However, not all gas stations are perfectly priced. In fact, gas stations that offer cash discounts sometimes intentionally provide a discount, but not quite the amount that would motivate you to use cash. Look for this subtle pricing variance the next time you’re buying gas and don’t fall for the trap, regardless of which side it is on.

Buy Gift Certificates

This is going to require a combination of planning and patience, but sites like CardPool and GiftCardGranny serve as secondary markets for buyers and sellers of gift cards. I’ve actually used each of these sites when making major purchases from hardware stores like Home Depot. If you can hold off for a few days until you receive your physical gift card, you could conceivably save 10-20% at a lot of places. It’s worth mentioning that some cards can be transferred or downloaded digitially, but make sure you look for those before buying if you’re in a time crunch.

Cheap Financing

Conventional wisdom tells us to spend within our means and only buy what we can afford. This is a good guiding principle and one that makes us think a little bit more critically about what we indulge in. Make no mistake, I’m not suggesting that we should take on debt when it is avoidable. However, there are many circumstances where you may be presented with some extremely attractive financing terms.

Electronic stores like Best Buy and many furtniture stores may offer you 60, 180 or even 365 days of interest-free financing. What this really means is that they are giving you a free loan for said amount of time. While your instinct may tell you to just pay in cash and be done with it, you’re going to be leaving money on the table when you don’t take the favorable financing. This is due to the time value of money (aka inflation) which in a nutshell means that a dollar is worth more today than it will be tomorrow.

Let’s walk through an example where we are getting 0% financing on a new bed that we’re purchasing for 12 months. The bed costs $1,000 and we don’t have to make any payments until the end of the year. In this scenario, we are getting an interest free loan of $1,000 for one full year. You could take this money to the casino, loan it to a friend or put it in the bank and still have your bed. However, you’re likely to look for a conservative investment with little to no risk. You’ll likely look for a large, reputable bank or a short-term government-backed security.

With today’s interest rates paying historic lows, you probably won’t find many banks offering more than 1% on a one year certificate of deposit (CD). Nonetheless, your assumption is that this money costs you nothing and you may as well make something off of your interest-free bed loan. If we deposited the $1,000 that we would have paid in cash for the bed into a CD account, than we would earn $10 after one year. So at the end of one year our initial $1,000 would be worth $1,010.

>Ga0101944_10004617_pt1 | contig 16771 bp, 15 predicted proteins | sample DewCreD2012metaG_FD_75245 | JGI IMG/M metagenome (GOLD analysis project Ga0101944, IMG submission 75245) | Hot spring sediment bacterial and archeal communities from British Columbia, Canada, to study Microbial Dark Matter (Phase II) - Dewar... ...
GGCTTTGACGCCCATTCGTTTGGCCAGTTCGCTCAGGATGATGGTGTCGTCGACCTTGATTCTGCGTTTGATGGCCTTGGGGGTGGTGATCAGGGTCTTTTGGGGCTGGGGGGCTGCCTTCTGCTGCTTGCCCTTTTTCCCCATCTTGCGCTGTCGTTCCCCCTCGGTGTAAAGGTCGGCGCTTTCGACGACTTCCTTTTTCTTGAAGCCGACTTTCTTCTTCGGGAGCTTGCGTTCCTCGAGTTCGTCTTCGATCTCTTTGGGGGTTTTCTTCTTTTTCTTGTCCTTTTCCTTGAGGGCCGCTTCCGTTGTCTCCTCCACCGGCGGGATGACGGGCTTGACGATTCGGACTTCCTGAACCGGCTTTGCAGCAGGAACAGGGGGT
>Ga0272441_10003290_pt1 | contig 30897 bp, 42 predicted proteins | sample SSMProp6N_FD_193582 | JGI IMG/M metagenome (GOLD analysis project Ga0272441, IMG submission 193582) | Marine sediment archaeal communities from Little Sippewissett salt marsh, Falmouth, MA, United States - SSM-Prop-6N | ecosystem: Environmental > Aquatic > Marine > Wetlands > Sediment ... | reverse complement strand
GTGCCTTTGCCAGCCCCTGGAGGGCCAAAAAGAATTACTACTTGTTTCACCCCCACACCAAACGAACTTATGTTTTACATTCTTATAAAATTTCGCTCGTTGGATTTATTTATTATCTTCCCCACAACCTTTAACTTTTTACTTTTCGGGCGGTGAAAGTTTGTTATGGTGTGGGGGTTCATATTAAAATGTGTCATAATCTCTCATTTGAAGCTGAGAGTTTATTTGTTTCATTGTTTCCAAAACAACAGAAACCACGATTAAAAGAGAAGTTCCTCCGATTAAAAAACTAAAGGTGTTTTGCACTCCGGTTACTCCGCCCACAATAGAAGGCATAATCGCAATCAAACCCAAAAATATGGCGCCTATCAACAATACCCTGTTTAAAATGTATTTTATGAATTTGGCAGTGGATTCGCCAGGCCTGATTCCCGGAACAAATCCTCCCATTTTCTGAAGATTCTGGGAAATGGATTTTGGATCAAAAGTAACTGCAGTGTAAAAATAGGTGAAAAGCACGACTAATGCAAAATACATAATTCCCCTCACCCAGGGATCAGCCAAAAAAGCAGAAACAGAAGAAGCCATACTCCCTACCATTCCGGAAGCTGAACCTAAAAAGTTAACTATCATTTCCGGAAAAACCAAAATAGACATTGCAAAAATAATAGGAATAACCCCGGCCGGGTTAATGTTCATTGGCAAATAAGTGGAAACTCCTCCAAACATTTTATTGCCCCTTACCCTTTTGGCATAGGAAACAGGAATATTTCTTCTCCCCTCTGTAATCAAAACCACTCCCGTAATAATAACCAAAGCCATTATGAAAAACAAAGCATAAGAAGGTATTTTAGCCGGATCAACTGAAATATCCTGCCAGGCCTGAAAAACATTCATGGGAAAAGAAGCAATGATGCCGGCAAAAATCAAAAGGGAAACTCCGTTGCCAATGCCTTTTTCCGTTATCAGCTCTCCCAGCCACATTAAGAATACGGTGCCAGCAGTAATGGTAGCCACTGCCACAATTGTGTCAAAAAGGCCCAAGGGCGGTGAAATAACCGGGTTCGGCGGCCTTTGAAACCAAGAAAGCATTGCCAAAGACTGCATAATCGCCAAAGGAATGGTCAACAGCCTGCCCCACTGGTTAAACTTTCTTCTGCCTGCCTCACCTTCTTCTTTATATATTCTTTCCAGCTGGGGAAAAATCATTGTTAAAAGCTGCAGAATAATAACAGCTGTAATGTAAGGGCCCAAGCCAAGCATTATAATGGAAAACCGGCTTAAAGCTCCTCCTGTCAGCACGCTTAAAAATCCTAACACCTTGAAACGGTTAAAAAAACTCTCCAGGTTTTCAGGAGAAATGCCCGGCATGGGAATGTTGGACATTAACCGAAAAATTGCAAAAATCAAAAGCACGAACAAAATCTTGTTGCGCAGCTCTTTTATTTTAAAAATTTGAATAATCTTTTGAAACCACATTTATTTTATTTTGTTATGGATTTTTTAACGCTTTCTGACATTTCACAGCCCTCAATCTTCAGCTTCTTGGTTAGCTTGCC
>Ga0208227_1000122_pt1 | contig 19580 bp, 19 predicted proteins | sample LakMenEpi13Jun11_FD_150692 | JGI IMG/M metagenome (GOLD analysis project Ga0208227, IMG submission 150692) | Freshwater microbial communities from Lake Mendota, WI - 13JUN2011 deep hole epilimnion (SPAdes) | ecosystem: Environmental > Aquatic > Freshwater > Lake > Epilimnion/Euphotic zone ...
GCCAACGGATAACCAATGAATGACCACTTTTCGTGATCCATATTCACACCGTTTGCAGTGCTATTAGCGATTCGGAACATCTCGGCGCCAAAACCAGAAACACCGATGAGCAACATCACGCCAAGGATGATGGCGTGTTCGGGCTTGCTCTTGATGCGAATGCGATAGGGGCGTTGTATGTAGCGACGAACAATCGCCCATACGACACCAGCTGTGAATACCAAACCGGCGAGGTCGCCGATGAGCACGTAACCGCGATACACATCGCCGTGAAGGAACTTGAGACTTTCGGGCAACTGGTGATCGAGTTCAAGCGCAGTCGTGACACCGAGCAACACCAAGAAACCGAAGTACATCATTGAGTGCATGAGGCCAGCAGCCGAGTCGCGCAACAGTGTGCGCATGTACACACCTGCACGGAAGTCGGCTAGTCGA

As an added bonus, $1,000 in one year would only be $990 in today’s dollars. To compute this I used a Time Value of Money calculator, where Future Value = $1,000, Rate = 1% and Payment = 1%. As you can see not only do you earn money through the duration of the term, but you effectively pay less further decreasing the cost of your purchase.

Getting 0% financing is not the only time that you should defer from paying from cash upfront. Often times when buying a car from a dealership you may be offered rates as low as 2-3%. My general philosphy is that if you have any other debts like student loans or a mortgage, definitely take the car loans. When you think about it, it is the cheapest money you will have access to. Again, it may seem counter-intuitive to take on more debt, but anytime you are offered an opportunity to take debt that is lower than your other debts, you will be reducing your overall effective rate. Another rule of thumb is to borrow money that is offered to you that is less than the current inflation rate. The rationale here is that you are being offered a discount over the fair market value.

Final Thoughts

To sum it all up, look for inconsistencies in product prices or ways to shave costs. It may seem like these incremental decisions are trivial, but the truth is through the course of a lifetime it will have a huge impact on your wealth and let’s face it – it’s not that hard to simply change the way we pay for stuff.



Want to Lose Weight? Sell Everything You Own

Perhaps you thought this was going to be a conversation about slimming down before we go into winter hibernation. Sorry for the false advertising. Actually, instead I figured I’d offer some ideas for those of you that feel heavy from, well, stuff.